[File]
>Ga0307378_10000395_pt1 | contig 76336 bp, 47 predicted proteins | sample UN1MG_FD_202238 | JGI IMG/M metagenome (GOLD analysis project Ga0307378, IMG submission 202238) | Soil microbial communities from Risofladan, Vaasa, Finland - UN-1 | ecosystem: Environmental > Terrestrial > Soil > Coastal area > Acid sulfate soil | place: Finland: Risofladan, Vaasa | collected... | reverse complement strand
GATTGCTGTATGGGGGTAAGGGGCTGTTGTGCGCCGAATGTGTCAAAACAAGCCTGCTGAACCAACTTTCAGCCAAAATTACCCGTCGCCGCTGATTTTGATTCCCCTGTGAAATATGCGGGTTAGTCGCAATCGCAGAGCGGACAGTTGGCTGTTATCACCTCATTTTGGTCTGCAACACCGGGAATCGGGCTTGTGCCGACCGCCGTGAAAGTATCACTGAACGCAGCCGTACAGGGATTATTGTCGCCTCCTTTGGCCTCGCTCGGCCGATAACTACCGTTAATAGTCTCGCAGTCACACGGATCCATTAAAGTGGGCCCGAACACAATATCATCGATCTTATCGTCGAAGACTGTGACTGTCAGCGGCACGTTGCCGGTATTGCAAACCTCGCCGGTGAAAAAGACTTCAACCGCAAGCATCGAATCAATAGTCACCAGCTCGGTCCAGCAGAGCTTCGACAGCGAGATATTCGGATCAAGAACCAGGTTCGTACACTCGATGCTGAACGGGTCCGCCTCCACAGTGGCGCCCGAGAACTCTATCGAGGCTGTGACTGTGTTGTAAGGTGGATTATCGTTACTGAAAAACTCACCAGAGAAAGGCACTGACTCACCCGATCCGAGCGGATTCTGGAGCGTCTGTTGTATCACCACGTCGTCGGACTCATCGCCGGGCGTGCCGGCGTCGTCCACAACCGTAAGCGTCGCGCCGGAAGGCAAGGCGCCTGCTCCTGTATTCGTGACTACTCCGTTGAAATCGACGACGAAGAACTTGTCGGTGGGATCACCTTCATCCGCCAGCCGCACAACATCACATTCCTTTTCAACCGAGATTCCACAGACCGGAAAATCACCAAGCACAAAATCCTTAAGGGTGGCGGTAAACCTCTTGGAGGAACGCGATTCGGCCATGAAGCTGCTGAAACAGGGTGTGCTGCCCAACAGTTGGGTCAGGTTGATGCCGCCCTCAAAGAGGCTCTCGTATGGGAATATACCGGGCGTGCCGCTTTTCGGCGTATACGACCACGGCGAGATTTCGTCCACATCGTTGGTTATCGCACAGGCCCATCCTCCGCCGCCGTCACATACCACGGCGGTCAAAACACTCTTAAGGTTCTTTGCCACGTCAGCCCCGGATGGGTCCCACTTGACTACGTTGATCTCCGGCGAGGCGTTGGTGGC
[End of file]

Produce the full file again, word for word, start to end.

>Ga0307378_10000395_pt1 | contig 76336 bp, 47 predicted proteins | sample UN1MG_FD_202238 | JGI IMG/M metagenome (GOLD analysis project Ga0307378, IMG submission 202238) | Soil microbial communities from Risofladan, Vaasa, Finland - UN-1 | ecosystem: Environmental > Terrestrial > Soil > Coastal area > Acid sulfate soil | place: Finland: Risofladan, Vaasa | collected... | reverse complement strand
GATTGCTGTATGGGGGTAAGGGGCTGTTGTGCGCCGAATGTGTCAAAACAAGCCTGCTGAACCAACTTTCAGCCAAAATTACCCGTCGCCGCTGATTTTGATTCCCCTGTGAAATATGCGGGTTAGTCGCAATCGCAGAGCGGACAGTTGGCTGTTATCACCTCATTTTGGTCTGCAACACCGGGAATCGGGCTTGTGCCGACCGCCGTGAAAGTATCACTGAACGCAGCCGTACAGGGATTATTGTCGCCTCCTTTGGCCTCGCTCGGCCGATAACTACCGTTAATAGTCTCGCAGTCACACGGATCCATTAAAGTGGGCCCGAACACAATATCATCGATCTTATCGTCGAAGACTGTGACTGTCAGCGGCACGTTGCCGGTATTGCAAACCTCGCCGGTGAAAAAGACTTCAACCGCAAGCATCGAATCAATAGTCACCAGCTCGGTCCAGCAGAGCTTCGACAGCGAGATATTCGGATCAAGAACCAGGTTCGTACACTCGATGCTGAACGGGTCCGCCTCCACAGTGGCGCCCGAGAACTCTATCGAGGCTGTGACTGTGTTGTAAGGTGGATTATCGTTACTGAAAAACTCACCAGAGAAAGGCACTGACTCACCCGATCCGAGCGGATTCTGGAGCGTCTGTTGTATCACCACGTCGTCGGACTCATCGCCGGGCGTGCCGGCGTCGTCCACAACCGTAAGCGTCGCGCCGGAAGGCAAGGCGCCTGCTCCTGTATTCGTGACTACTCCGTTGAAATCGACGACGAAGAACTTGTCGGTGGGATCACCTTCATCCGCCAGCCGCACAACATCACATTCCTTTTCAACCGAGATTCCACAGACCGGAAAATCACCAAGCACAAAATCCTTAAGGGTGGCGGTAAACCTCTTGGAGGAACGCGATTCGGCCATGAAGCTGCTGAAACAGGGTGTGCTGCCCAACAGTTGGGTCAGGTTGATGCCGCCCTCAAAGAGGCTCTCGTATGGGAATATACCGGGCGTGCCGCTTTTCGGCGTATACGACCACGGCGAGATTTCGTCCACATCGTTGGTTATCGCACAGGCCCATCCTCCGCCGCCGTCACATACCACGGCGGTCAAAACACTCTTAAGGTTCTTTGCCACGTCAGCCCCGGATGGGTCCCACTTGACTACGTTGATCTCCGGCGAGGCGTTGGTGGC